Genomic DNA was extracted from peripheral blood leukocytes using the PrimePrep Genomic DNA Isolation Kit (catalog No K-2000; Genet Bio). The FV c.1691G > A and FIIg.20210G > A, genetic variants were determined by using a TaqMan SNP genotyping technique. Genotypes were detected by Rotor-Gene® qPCR machine. To analyze the baseline characteristics, we used the chi-square or Exact Fisher test for all categorical data (sex and diabetes mellitus) and the student t test for continuous data (age, total cholesterol (TC), triglycerides (TG), high-density lipoprotein cholesterol (HDL-C), low-density lipoprotein cholesterol (LDL-C)) when comparing case and control baseline data. A P-value of <0.05 was considered statistically significant and the data analysis was conducted with the SPSS (version 11.5) software package.

4. Results

The demographic and clinical features of the case and control subjects included in this study are presented on Table 1. A total of 153 patients suffered from stroke (51.34 ± 13.7 y) and 153 control subjects (50.38 ± 12.494 y) were investigated. The calculated P-values for gender and diabetes mellitus were 0.900 and 1.000, respectively. The case and control groups were also matched for low-density lipoprotein (P = 0.816), high-density lipoprotein (P = 0.323), triglyceride (P = 0.846), and total cholesterol (P = 0.0790). None of the participants were AA homozygous for this FV c.1691 G>A mutation, but 6 heterozygous subjects were detected (4 AG heterozygous in the stroke group and 2 in the control group) (Table 2). As for FII g.20210G > A, none of the study subjects were AG heterozygous for this variation and only 1 AA homozygote subject was detected in the control group. The low frequencies of FV c.1691 G > A and FII g.20210G > A gene variants in our study population limits the power to detect a significant association with stroke in the present study (Table 3).

Table 1. The Demographic and Clinical Features of the Case Group and Control Group (n = 153) a
Clinical FeaturesCase GroupControl GroupP Value
Age51.3 ± 13.750.3 ± 12.40.522
Gender0.907
Female6062
Male9391
Diabetes mellitus40 (26.1)41 (26.7)1.000
LDL cholesterol, mg/dL126.3 ± 33.7125.4 ± 32.50.816
HDL cholesterol, mg/dL40.7 ± 9.541.7 ± 9.00.323
Triglyceride, mg/dL14.04 ± 93.0142.3 ± 80.90.846
Total cholesterol, mg/dL184.4 ± 45.0193.0 ± 40.00.079

aData are presented as No. (%) or Mean ± SD.

b N = 153

Table 2. The Mutation and the Allele Frequency for FV Leiden in Control Group and Stroke Patientsa
GroupNumber of PatientsFactor V Leiden c.1691 G > A genotypeAllele Frequency
GGAGAAP ValueGA
Control15398.71.30.00.40599.350.65
Stroke15397.42.60.098.71.3

aData are presented as %.

Table 3. The Mutation and the Allele Frequency for Prothrombin in Control Group and Stroke Patientsa
GroupNumber of PatientsProthrombin g.20210G > A genotype, %Allele Frequency, %
GGAGAAP ValueGA
Control15399.30.00.70.23899.30.7
Stroke1531000.00.01000.0

aData are presented as %.

5. Discussion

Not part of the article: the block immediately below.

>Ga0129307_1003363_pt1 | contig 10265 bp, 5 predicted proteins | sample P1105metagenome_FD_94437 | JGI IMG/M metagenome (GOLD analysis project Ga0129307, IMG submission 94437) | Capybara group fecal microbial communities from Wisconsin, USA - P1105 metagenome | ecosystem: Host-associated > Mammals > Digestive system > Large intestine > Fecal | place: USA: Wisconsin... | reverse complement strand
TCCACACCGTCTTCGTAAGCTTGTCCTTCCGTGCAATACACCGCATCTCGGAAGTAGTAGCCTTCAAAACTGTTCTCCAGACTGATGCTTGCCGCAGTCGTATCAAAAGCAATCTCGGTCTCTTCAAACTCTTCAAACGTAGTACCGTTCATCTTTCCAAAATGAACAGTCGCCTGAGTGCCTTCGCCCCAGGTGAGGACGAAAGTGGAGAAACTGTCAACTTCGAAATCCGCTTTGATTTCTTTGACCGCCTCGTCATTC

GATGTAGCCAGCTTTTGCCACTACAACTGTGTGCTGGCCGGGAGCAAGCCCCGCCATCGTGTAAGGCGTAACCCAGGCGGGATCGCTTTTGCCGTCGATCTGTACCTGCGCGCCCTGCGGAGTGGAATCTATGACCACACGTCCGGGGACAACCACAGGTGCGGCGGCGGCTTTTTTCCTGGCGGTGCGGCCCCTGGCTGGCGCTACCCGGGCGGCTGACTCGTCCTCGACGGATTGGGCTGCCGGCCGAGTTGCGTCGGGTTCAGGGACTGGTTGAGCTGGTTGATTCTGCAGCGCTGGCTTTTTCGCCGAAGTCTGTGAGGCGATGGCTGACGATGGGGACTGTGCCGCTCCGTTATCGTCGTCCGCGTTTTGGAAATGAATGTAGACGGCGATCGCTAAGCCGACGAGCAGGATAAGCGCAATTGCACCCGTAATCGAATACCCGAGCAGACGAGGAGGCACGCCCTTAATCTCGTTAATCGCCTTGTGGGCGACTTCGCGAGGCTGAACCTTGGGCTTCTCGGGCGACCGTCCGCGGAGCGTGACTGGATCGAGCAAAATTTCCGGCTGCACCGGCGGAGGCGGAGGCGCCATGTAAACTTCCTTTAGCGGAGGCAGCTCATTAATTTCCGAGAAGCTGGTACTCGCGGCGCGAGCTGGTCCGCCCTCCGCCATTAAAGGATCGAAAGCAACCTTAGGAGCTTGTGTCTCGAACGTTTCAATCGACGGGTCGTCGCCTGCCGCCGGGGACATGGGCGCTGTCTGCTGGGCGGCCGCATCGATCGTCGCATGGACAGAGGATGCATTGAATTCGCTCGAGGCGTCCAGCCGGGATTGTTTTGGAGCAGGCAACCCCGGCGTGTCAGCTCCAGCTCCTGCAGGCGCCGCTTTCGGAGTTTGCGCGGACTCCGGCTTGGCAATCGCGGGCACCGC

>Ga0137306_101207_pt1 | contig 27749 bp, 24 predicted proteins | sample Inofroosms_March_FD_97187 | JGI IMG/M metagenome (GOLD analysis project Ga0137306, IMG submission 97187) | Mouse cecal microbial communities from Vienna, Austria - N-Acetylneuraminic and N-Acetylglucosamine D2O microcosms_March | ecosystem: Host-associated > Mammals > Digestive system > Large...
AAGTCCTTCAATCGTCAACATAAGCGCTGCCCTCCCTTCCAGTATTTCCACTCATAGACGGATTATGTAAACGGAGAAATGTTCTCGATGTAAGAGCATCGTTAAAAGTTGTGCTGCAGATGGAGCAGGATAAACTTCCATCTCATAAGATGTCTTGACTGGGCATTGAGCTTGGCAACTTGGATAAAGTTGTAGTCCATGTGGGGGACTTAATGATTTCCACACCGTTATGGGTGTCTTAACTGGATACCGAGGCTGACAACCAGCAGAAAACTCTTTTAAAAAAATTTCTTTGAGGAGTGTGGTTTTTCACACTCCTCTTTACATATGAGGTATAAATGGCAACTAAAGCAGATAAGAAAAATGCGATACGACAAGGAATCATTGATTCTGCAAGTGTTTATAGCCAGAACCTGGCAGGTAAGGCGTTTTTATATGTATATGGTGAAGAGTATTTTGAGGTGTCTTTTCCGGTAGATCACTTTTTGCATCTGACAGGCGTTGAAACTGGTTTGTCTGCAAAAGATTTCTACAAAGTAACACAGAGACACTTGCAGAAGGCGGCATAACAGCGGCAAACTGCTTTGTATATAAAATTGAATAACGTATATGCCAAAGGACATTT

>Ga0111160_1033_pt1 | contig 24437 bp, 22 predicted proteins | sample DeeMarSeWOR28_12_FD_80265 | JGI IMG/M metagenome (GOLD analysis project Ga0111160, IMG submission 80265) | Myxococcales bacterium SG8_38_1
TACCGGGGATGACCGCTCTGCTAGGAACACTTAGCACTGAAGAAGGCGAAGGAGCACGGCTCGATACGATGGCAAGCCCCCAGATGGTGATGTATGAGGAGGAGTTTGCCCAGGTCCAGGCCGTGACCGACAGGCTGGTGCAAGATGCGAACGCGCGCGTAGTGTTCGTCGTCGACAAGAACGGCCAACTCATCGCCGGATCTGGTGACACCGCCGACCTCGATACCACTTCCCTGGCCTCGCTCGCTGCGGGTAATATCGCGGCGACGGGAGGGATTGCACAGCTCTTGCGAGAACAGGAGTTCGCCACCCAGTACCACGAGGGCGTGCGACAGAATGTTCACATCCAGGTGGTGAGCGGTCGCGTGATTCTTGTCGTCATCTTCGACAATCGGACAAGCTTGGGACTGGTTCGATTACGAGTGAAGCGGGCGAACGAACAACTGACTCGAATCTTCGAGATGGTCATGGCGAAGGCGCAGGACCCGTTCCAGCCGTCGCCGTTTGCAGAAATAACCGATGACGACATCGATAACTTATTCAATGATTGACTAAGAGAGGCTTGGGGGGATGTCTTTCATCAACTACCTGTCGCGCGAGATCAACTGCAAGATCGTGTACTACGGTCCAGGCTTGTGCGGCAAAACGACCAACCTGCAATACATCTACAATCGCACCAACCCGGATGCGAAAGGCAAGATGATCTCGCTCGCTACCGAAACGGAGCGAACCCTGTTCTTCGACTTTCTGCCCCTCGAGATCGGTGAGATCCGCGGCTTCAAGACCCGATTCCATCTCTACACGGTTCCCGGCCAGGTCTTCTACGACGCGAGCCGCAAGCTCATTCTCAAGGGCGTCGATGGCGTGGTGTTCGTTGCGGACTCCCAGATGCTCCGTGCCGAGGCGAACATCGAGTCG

The results of the present study is in agreement with some previous large studies, including prospective, case-control, and meta-analysis studies (18-22). FV c.1691 G > A, which is considered as an activated protein C resistance, is by far the most common form of familiar thrombophilia. Thrombophilia is defined as a hypercoagulability status leading to increased trend towards coagulation. Overall, individuals who are heterozygous for FV have a 5- to 10-fold increased risk of venous thromboembolism (VTE) and those who are homozygous for FV have a 50- to 100-fold increased risk of VTE (23-25). The causal relationship between FV c.1691 G > A and arterial thrombosis like stroke is controversial, most likely because of the limitation in patient recruitment methods. Studies like ours, recruited patients from consecutive neurology referrals or hospitalizations (‘unselected’ stroke studies). In most of these ‘unselected’ stroke studies no significant association has been reported between FVL c.1691 G > A and stroke (26-31). Some studies recruited cases from a subset of patients referred to a laboratory for thrombophilia testing (‘selected’ stroke studies) (32-34). These studies were enriched by the presence of a predisposing suspicion of prothrombotic status. Another type of ‘selected’ stroke study is those which recruited cases from a subset of patients who had either cryptogenic strokes or criteria suggestive of cryptogenic strokes (‘selected’ stroke studies) (35-37). In both types of ‘selected’ stroke studies a significant association of FV with stroke has been reported. A recent 2011 meta-analysis (38) of 18 case-control studies of FV and ischemic stroke in young adults demonstrated an overall positive association of this genetic variation with stroke. Of 18 studies in this meta-analysis, 5 recruited cases from a subset of patients who were referred to a laboratory for thrombophilic work-up and 4 recruited cases from a subset of patients who had either cryptogenic strokes or criteria suggestive of cryptogenic strokes (‘selected’ stroke studies). The remaining 9 studies recruited patients from consecutive neurology referrals or hospitalizations (‘unselected’ stroke studies). However, when this meta-analysis was limited to ‘unselected’ stroke studies, the association was no longer significant. The results of our study are in an agreement with the remaining 9 studies in the above mentioned meta-analysis.